Contents > 6 Design Measurement > 6.3 Data Analysis Techniques > 6.3.2 Dimensional Analysis

6.3.2 Dimensional Analysis

In Section 6.2 "Structural Design Properties" we have noted that even though metrics have been defined to capture different aspects of a software design, in practice they often are correlated with each other. That is, they measure essentially the same thing - some of the metrics are redundant.

Redundant metrics provide no new design information. They can be discarded without loss of information, and should be discarded to facilitate the use of measurement data for decision making. Design measurement tools often come with a large set of metrics, and you should expect many of metrics to be redundant. SDMetrics is no exception here.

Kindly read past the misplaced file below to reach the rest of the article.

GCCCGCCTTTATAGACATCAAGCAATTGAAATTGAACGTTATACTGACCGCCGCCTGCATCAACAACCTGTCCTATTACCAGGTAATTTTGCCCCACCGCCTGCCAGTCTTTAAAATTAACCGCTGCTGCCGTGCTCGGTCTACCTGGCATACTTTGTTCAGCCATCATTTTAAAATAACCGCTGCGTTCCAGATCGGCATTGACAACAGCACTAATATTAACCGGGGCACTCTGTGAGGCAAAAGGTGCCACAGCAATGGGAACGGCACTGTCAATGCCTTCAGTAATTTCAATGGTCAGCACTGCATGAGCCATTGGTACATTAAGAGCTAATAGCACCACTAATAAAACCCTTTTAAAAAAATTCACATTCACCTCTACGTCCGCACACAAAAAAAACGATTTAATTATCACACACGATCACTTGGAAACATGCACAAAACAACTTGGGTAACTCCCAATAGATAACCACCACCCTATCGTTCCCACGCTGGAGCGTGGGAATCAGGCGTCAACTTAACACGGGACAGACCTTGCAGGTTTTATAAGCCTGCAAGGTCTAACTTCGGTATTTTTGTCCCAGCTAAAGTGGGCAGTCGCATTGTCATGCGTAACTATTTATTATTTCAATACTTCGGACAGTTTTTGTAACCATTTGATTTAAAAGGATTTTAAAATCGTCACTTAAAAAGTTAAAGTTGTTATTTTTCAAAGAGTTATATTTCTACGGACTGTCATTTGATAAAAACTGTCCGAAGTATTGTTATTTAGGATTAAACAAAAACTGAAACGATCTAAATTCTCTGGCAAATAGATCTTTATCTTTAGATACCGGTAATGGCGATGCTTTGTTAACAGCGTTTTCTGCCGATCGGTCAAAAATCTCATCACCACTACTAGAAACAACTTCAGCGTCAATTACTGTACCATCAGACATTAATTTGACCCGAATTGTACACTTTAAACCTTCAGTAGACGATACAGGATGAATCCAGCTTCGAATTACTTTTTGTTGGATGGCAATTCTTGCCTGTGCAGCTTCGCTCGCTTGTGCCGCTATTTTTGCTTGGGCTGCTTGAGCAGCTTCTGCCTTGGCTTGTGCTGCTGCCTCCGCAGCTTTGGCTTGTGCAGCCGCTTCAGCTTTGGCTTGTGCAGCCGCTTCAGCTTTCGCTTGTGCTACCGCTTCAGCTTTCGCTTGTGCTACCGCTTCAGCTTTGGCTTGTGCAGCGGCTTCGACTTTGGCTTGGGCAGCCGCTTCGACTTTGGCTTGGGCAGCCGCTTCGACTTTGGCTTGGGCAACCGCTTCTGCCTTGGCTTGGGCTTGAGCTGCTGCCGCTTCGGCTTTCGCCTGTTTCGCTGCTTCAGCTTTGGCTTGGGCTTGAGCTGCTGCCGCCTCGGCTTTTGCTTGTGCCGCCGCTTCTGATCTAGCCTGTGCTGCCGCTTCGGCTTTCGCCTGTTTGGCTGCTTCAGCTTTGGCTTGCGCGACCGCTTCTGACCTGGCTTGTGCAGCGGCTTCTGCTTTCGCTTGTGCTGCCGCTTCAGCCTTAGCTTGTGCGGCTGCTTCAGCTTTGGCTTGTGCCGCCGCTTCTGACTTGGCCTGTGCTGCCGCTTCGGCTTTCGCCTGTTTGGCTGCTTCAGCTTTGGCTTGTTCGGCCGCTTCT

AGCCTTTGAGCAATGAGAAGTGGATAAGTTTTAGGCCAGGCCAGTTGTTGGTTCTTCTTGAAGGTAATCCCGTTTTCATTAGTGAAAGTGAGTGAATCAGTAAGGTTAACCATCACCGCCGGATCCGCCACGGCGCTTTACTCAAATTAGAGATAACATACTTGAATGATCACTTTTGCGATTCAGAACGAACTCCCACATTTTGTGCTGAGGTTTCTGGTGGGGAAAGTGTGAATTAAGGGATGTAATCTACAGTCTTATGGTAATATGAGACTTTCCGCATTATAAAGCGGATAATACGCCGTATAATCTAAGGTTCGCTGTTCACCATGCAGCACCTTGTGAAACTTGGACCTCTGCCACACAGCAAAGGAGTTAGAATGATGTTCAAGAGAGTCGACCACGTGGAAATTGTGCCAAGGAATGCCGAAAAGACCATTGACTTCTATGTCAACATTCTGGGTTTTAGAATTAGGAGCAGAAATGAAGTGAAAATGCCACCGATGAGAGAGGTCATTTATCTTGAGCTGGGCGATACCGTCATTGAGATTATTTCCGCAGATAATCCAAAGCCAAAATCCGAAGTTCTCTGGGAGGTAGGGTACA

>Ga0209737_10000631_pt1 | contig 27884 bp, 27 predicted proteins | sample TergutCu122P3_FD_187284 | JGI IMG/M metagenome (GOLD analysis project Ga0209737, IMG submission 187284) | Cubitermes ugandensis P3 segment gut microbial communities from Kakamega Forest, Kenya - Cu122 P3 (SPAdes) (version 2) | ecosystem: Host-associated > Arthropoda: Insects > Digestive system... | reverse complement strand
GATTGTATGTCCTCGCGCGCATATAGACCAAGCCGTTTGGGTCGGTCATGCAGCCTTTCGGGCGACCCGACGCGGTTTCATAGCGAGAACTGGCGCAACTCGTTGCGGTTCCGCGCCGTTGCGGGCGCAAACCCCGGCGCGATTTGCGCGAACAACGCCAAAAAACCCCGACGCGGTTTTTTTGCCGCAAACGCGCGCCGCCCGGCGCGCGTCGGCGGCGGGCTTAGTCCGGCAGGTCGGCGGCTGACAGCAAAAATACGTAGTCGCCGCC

The difficulty is that, depending on design practices used in a development environment, two metrics may be redundant in one software system, but not in another. There is no such thing as a canonical set of non-redundant metrics that captures all important design properties and is valid for all systems. Therefore, SDMetrics opts for a rich set of metrics, to lower the risk of missing important design aspects, at the prize of some redundancy among the metrics.

Techniques such as principal component analysis (PCA) can be used to identify and eliminate redundant metrics. PCA is a standard technique to identify the underlying, orthogonal dimensions (which correspond to properties that are directly or indirectly measured) that explain relations between the variables in a data set. Examples of the application of PCA are demonstrated in [BWDP00,BWL01].

Using a technique such as PCA within a few projects, you can identify a reduced set of largely orthogonal metrics for your development environment.